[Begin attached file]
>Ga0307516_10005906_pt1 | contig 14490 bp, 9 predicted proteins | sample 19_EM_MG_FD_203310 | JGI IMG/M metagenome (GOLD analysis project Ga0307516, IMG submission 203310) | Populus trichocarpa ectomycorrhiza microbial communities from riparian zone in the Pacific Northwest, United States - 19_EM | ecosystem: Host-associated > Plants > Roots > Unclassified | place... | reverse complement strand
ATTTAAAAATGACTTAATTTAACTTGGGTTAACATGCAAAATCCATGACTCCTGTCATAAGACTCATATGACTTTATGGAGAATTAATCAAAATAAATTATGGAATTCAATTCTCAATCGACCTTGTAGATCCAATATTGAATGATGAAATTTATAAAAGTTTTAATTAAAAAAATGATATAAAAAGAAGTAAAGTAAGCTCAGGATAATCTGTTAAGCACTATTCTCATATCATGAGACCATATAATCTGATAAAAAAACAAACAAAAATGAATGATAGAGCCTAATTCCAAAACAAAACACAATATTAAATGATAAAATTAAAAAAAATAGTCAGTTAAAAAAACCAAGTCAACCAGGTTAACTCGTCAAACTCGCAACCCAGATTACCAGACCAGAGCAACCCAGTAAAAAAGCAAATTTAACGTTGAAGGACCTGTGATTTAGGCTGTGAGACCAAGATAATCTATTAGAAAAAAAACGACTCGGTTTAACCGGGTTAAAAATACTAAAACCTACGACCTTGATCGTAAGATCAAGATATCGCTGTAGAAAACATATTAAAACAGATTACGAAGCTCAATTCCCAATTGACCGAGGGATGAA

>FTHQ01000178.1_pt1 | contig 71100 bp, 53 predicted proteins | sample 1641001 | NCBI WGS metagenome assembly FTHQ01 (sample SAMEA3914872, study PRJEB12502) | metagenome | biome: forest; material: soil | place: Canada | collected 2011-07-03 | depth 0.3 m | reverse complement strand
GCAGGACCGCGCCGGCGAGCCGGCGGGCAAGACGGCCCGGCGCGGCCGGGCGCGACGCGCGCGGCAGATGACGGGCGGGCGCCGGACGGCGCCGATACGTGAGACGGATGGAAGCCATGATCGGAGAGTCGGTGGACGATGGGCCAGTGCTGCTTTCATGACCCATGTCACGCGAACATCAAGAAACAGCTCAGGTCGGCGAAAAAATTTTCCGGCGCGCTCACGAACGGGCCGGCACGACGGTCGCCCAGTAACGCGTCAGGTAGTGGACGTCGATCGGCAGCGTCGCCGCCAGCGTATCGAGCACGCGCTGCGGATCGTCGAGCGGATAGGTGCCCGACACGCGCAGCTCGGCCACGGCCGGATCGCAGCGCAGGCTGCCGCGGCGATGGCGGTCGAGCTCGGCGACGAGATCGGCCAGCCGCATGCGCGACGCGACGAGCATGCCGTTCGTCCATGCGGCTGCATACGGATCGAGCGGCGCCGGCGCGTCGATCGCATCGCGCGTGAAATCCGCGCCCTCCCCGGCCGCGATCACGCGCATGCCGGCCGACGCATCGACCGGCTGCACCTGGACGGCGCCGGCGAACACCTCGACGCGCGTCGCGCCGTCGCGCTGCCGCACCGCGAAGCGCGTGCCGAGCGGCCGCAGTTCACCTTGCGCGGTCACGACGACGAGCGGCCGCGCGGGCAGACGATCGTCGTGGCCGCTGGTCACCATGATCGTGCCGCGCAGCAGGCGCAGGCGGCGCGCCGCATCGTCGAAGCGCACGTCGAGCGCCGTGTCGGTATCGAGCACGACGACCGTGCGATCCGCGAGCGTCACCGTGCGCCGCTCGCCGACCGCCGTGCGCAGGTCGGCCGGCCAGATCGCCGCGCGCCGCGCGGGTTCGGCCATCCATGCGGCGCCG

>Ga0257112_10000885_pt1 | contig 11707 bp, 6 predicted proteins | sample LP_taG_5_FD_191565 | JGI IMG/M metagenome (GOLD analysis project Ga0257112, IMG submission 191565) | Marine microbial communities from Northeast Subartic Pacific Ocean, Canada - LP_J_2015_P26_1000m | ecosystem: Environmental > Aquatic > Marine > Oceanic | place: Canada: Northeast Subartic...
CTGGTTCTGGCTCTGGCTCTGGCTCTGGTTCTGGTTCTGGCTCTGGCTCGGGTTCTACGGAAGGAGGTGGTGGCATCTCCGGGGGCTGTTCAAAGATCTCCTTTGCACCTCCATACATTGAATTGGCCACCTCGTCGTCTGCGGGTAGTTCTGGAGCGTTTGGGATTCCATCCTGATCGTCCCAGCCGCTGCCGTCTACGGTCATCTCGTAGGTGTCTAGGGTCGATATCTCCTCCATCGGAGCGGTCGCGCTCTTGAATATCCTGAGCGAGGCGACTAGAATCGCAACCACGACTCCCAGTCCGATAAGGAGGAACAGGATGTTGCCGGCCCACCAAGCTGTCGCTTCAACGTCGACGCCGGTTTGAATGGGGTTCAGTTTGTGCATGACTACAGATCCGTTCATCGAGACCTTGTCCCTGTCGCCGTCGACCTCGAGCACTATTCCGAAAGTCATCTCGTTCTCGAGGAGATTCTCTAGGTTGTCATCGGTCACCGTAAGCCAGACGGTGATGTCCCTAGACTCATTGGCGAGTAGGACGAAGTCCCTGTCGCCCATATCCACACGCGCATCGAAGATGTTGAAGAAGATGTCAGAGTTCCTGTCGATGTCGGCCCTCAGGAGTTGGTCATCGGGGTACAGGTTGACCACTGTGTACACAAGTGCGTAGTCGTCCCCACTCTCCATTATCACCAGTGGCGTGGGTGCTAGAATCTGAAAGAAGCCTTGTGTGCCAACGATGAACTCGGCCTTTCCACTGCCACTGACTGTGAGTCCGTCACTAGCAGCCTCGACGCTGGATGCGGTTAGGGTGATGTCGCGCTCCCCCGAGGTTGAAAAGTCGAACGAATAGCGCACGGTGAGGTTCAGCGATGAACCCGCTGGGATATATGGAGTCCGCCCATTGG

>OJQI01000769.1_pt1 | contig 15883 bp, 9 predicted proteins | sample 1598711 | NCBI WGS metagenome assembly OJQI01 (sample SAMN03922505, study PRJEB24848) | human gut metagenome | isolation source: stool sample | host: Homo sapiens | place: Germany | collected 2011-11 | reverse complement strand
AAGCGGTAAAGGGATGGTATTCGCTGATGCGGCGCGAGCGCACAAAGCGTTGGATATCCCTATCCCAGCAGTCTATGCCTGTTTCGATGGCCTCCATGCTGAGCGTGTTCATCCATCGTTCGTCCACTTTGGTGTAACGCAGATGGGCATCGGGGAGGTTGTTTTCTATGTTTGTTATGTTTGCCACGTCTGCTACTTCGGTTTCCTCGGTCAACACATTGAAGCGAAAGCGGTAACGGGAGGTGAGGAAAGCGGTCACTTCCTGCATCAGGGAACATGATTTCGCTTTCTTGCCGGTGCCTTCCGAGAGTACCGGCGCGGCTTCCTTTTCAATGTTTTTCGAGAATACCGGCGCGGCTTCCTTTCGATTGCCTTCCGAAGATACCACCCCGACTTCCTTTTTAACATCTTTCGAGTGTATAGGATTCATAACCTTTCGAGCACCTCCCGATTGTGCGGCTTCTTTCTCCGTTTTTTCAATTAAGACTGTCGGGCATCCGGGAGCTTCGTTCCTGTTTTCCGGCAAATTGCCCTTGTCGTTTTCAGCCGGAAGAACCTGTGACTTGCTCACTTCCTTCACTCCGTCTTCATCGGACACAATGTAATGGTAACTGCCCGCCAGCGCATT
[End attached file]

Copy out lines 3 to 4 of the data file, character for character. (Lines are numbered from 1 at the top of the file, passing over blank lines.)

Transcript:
>FTHQ01000178.1_pt1 | contig 71100 bp, 53 predicted proteins | sample 1641001 | NCBI WGS metagenome assembly FTHQ01 (sample SAMEA3914872, study PRJEB12502) | metagenome | biome: forest; material: soil | place: Canada | collected 2011-07-03 | depth 0.3 m | reverse complement strand
GCAGGACCGCGCCGGCGAGCCGGCGGGCAAGACGGCCCGGCGCGGCCGGGCGCGACGCGCGCGGCAGATGACGGGCGGGCGCCGGACGGCGCCGATACGTGAGACGGATGGAAGCCATGATCGGAGAGTCGGTGGACGATGGGCCAGTGCTGCTTTCATGACCCATGTCACGCGAACATCAAGAAACAGCTCAGGTCGGCGAAAAAATTTTCCGGCGCGCTCACGAACGGGCCGGCACGACGGTCGCCCAGTAACGCGTCAGGTAGTGGACGTCGATCGGCAGCGTCGCCGCCAGCGTATCGAGCACGCGCTGCGGATCGTCGAGCGGATAGGTGCCCGACACGCGCAGCTCGGCCACGGCCGGATCGCAGCGCAGGCTGCCGCGGCGATGGCGGTCGAGCTCGGCGACGAGATCGGCCAGCCGCATGCGCGACGCGACGAGCATGCCGTTCGTCCATGCGGCTGCATACGGATCGAGCGGCGCCGGCGCGTCGATCGCATCGCGCGTGAAATCCGCGCCCTCCCCGGCCGCGATCACGCGCATGCCGGCCGACGCATCGACCGGCTGCACCTGGACGGCGCCGGCGAACACCTCGACGCGCGTCGCGCCGTCGCGCTGCCGCACCGCGAAGCGCGTGCCGAGCGGCCGCAGTTCACCTTGCGCGGTCACGACGACGAGCGGCCGCGCGGGCAGACGATCGTCGTGGCCGCTGGTCACCATGATCGTGCCGCGCAGCAGGCGCAGGCGGCGCGCCGCATCGTCGAAGCGCACGTCGAGCGCCGTGTCGGTATCGAGCACGACGACCGTGCGATCCGCGAGCGTCACCGTGCGCCGCTCGCCGACCGCCGTGCGCAGGTCGGCCGGCCAGATCGCCGCGCGCCGCGCGGGTTCGGCCATCCATGCGGCGCCG